France

Potentially the most lucrative deal alleged in the documents involved the effort by Dassault Aviation, a French military contractor. French authorities indicated in 1998 that Bhutto’s husband, Zardari, offered exclusive rights to Dassault to replace the air force’s fighter jets in exchange for a five percent commission to be paid to a corporation in Switzerland controlled by Zardari.

At the time, French corruption laws forbade bribery of French officials but permitted payoffs to foreign officials, and even made the payoffs tax-deductible in France. However, France changed this law in 2000.

Helicopter scandal

In 1998-1999, an enquiry was conducted by the Public Accounts Committee (PAC) of the Parliament to investigate the matter regarding the purchase of the helicopter. The case involves defrauding substantive sum of $2.168 million and $1.1 million public money. The record shows that the case was not pursued properly nor diligently. FIR No 1 of 1998 was registered with Federal Investigation Agency State Bank Circle Rawalpindi on the complaint of Cabinet Division. Thorough investigation was conducted by the committee headed by Chaudhry Muhammad Barjees Tahir and two other members, namely Faridullah Jamali and Jamshaid Ali Shah. During this investigation the committee Chairman Barjees Tahir summoned both the former President Farooq Leghari and former Prime Minister Benazir Bhutto along with others, and they were investigated.

Western Asia

In the largest single payment investigators have uncovered, a gold bullion dealer in Western Asia was alleged to have deposited at least $10 million into one of Zardari’s accounts after the Bhutto government gave him a monopoly on gold imports that sustained Pakistan’s jewellery industry. The money was allegedly deposited into Zardari’s Citibank account in Dubai. Pakistan’s Arabian Sea coast, stretching from Karachi to the border with Iran, has long been a gold smugglers’ haven. Until the beginning of Bhutto’s second term, the trade, running into hundreds of millions of dollars a year, was unregulated, with slivers of gold called biscuits, and larger weights in bullion, carried on planes and boats that travel between the Persian Gulf and the largely unguarded Pakistani coast.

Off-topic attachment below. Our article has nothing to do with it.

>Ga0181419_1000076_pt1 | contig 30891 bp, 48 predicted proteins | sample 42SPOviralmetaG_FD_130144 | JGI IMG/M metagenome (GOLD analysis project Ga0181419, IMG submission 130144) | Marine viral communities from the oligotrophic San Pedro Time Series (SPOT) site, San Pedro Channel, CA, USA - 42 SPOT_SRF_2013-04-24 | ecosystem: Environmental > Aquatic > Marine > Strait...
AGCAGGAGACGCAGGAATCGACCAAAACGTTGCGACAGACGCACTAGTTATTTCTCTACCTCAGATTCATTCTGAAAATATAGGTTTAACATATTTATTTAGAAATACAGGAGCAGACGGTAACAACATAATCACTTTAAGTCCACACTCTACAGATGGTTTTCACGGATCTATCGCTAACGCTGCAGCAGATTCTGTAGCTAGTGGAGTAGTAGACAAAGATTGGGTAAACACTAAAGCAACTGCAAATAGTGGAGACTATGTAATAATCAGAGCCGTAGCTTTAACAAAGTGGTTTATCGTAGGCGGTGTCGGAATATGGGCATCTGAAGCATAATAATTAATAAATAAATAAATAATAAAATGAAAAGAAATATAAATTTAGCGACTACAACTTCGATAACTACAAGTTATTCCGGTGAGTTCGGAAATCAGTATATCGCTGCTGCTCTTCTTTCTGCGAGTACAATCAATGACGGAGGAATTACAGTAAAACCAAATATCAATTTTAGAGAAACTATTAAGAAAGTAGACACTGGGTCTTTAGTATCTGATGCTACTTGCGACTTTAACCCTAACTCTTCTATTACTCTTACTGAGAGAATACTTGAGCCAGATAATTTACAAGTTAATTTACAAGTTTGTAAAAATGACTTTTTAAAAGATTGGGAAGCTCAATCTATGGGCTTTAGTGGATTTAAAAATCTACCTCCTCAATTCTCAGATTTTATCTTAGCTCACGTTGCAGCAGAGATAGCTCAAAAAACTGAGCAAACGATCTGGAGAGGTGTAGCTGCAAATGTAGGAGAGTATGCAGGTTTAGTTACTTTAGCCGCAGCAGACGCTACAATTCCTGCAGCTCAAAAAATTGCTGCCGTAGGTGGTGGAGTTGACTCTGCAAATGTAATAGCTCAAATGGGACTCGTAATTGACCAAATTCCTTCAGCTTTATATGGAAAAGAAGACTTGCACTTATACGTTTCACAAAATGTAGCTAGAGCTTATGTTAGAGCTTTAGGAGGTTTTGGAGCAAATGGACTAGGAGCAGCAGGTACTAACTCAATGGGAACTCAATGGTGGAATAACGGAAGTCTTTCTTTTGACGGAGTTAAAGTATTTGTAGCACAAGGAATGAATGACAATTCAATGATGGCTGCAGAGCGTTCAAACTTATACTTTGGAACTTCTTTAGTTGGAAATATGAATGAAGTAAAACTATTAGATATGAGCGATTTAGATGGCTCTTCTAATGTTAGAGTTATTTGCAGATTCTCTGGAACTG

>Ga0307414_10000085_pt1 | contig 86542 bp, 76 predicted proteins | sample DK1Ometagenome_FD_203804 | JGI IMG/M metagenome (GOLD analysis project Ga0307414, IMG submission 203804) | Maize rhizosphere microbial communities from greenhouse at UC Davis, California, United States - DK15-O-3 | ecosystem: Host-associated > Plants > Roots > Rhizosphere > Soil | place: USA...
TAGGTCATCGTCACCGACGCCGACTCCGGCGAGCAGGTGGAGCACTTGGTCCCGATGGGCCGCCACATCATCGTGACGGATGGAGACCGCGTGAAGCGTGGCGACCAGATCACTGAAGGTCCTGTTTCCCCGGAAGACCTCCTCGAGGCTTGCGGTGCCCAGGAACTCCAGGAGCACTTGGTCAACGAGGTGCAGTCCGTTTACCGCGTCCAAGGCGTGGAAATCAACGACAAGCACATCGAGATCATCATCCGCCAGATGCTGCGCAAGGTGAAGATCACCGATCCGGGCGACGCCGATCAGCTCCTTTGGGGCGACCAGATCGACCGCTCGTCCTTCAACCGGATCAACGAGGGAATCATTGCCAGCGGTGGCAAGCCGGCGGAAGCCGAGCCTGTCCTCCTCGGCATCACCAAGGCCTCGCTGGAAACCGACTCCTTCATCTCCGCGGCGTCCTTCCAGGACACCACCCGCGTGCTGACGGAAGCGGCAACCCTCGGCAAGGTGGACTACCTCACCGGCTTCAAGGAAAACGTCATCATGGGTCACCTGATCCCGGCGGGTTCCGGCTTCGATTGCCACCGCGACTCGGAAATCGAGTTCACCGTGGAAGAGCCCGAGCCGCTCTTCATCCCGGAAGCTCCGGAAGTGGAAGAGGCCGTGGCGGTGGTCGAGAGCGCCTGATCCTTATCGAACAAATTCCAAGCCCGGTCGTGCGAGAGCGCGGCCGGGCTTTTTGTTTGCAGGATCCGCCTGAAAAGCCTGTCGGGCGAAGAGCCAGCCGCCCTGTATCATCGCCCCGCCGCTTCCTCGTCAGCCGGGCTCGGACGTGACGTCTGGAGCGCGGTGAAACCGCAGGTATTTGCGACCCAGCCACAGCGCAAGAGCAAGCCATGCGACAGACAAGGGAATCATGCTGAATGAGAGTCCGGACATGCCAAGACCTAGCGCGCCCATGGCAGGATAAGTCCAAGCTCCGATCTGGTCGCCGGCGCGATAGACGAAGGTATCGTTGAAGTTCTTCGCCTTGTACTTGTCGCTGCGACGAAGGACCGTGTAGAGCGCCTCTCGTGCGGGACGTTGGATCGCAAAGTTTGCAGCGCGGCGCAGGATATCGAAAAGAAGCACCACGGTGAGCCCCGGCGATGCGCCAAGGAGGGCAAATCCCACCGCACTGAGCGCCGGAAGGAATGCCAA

Shortly after Bhutto returned as Prime Minister in 1993, a Pakistani bullion trader in Dubai, Abdul Razzak Yaqoob, proposed a deal: in return for the exclusive right to import gold, Razzak would help the government regularize the trade. In November 1994, Pakistan’s Commerce Ministry wrote to Razzak informing him that he had been granted a license that made him, for at least the next two years, Pakistan’s sole authorized gold importer. In an interview in his office in Dubai, Razzak acknowledged that he had used the license to import more than $500 million in gold into Pakistan, and that he had travelled to Islamabad several times to meet with Bhutto and Zardari. But he denied that there had been any corruption or secret deals. “I have not paid a single cent to Zardari,” he said. Razzak claims that someone in Pakistan who wished to destroy his reputation had contrived to have his company wrongly identified as the depositor. “Somebody in the bank has cooperated with my enemies to make false documents,” he said.

Fatima Bhutto, Benazir Bhutto’s niece, and others have publicly accused Bhutto of complicity in the killing of her brother Murtaza Bhutto in 1996 by uniformed police officers while she was Prime Minister.